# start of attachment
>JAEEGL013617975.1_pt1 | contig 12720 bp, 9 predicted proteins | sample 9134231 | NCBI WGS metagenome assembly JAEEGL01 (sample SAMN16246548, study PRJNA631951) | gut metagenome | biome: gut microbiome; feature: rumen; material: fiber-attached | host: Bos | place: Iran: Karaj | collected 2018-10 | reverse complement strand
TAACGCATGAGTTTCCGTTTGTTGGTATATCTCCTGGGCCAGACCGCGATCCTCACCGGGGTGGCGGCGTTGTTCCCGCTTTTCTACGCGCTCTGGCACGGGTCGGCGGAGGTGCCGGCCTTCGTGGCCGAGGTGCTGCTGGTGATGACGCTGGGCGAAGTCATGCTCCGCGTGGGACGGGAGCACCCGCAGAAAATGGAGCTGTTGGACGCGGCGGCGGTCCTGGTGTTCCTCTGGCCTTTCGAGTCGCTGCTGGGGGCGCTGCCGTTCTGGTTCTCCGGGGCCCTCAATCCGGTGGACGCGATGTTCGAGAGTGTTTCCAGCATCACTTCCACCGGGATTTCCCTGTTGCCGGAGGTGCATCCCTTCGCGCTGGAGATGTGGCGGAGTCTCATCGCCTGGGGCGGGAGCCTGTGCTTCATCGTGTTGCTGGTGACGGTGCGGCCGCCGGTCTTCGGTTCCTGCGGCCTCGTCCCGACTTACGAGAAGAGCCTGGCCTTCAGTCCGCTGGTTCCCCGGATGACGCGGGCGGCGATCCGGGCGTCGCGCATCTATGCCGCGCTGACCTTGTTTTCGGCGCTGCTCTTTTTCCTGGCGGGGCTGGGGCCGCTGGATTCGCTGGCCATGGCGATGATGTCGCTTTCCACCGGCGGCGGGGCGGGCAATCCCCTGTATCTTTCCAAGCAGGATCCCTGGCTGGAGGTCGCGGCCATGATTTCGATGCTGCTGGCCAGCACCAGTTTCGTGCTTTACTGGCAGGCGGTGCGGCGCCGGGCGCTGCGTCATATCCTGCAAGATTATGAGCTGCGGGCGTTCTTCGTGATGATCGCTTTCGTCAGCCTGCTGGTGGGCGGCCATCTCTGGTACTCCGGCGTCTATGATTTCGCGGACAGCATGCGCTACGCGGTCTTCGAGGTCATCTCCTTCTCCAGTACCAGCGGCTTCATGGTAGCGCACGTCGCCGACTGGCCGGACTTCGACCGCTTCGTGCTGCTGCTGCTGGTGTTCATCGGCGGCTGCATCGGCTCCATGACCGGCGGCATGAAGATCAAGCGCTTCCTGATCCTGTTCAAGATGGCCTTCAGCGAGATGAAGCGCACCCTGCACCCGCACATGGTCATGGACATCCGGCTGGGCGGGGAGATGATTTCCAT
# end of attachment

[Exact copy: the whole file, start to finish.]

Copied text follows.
>JAEEGL013617975.1_pt1 | contig 12720 bp, 9 predicted proteins | sample 9134231 | NCBI WGS metagenome assembly JAEEGL01 (sample SAMN16246548, study PRJNA631951) | gut metagenome | biome: gut microbiome; feature: rumen; material: fiber-attached | host: Bos | place: Iran: Karaj | collected 2018-10 | reverse complement strand
TAACGCATGAGTTTCCGTTTGTTGGTATATCTCCTGGGCCAGACCGCGATCCTCACCGGGGTGGCGGCGTTGTTCCCGCTTTTCTACGCGCTCTGGCACGGGTCGGCGGAGGTGCCGGCCTTCGTGGCCGAGGTGCTGCTGGTGATGACGCTGGGCGAAGTCATGCTCCGCGTGGGACGGGAGCACCCGCAGAAAATGGAGCTGTTGGACGCGGCGGCGGTCCTGGTGTTCCTCTGGCCTTTCGAGTCGCTGCTGGGGGCGCTGCCGTTCTGGTTCTCCGGGGCCCTCAATCCGGTGGACGCGATGTTCGAGAGTGTTTCCAGCATCACTTCCACCGGGATTTCCCTGTTGCCGGAGGTGCATCCCTTCGCGCTGGAGATGTGGCGGAGTCTCATCGCCTGGGGCGGGAGCCTGTGCTTCATCGTGTTGCTGGTGACGGTGCGGCCGCCGGTCTTCGGTTCCTGCGGCCTCGTCCCGACTTACGAGAAGAGCCTGGCCTTCAGTCCGCTGGTTCCCCGGATGACGCGGGCGGCGATCCGGGCGTCGCGCATCTATGCCGCGCTGACCTTGTTTTCGGCGCTGCTCTTTTTCCTGGCGGGGCTGGGGCCGCTGGATTCGCTGGCCATGGCGATGATGTCGCTTTCCACCGGCGGCGGGGCGGGCAATCCCCTGTATCTTTCCAAGCAGGATCCCTGGCTGGAGGTCGCGGCCATGATTTCGATGCTGCTGGCCAGCACCAGTTTCGTGCTTTACTGGCAGGCGGTGCGGCGCCGGGCGCTGCGTCATATCCTGCAAGATTATGAGCTGCGGGCGTTCTTCGTGATGATCGCTTTCGTCAGCCTGCTGGTGGGCGGCCATCTCTGGTACTCCGGCGTCTATGATTTCGCGGACAGCATGCGCTACGCGGTCTTCGAGGTCATCTCCTTCTCCAGTACCAGCGGCTTCATGGTAGCGCACGTCGCCGACTGGCCGGACTTCGACCGCTTCGTGCTGCTGCTGCTGGTGTTCATCGGCGGCTGCATCGGCTCCATGACCGGCGGCATGAAGATCAAGCGCTTCCTGATCCTGTTCAAGATGGCCTTCAGCGAGATGAAGCGCACCCTGCACCCGCACATGGTCATGGACATCCGGCTGGGCGGGGAGATGATTTCCAT